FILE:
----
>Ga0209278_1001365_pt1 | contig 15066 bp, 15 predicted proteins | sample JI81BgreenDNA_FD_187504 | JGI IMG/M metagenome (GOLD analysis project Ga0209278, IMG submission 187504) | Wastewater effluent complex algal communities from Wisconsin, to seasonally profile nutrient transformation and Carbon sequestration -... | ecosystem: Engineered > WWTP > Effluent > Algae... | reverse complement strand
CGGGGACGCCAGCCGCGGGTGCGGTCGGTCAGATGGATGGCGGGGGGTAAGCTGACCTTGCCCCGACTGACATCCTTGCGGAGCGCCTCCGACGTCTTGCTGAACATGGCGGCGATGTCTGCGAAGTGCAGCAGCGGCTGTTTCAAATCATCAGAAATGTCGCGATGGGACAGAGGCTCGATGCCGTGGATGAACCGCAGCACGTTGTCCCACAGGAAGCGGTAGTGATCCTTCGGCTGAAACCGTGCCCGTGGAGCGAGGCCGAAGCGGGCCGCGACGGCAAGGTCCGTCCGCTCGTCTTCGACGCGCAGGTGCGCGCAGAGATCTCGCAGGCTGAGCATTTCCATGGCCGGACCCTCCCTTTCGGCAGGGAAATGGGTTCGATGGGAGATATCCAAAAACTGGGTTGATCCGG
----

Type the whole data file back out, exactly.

>Ga0209278_1001365_pt1 | contig 15066 bp, 15 predicted proteins | sample JI81BgreenDNA_FD_187504 | JGI IMG/M metagenome (GOLD analysis project Ga0209278, IMG submission 187504) | Wastewater effluent complex algal communities from Wisconsin, to seasonally profile nutrient transformation and Carbon sequestration -... | ecosystem: Engineered > WWTP > Effluent > Algae... | reverse complement strand
CGGGGACGCCAGCCGCGGGTGCGGTCGGTCAGATGGATGGCGGGGGGTAAGCTGACCTTGCCCCGACTGACATCCTTGCGGAGCGCCTCCGACGTCTTGCTGAACATGGCGGCGATGTCTGCGAAGTGCAGCAGCGGCTGTTTCAAATCATCAGAAATGTCGCGATGGGACAGAGGCTCGATGCCGTGGATGAACCGCAGCACGTTGTCCCACAGGAAGCGGTAGTGATCCTTCGGCTGAAACCGTGCCCGTGGAGCGAGGCCGAAGCGGGCCGCGACGGCAAGGTCCGTCCGCTCGTCTTCGACGCGCAGGTGCGCGCAGAGATCTCGCAGGCTGAGCATTTCCATGGCCGGACCCTCCCTTTCGGCAGGGAAATGGGTTCGATGGGAGATATCCAAAAACTGGGTTGATCCGG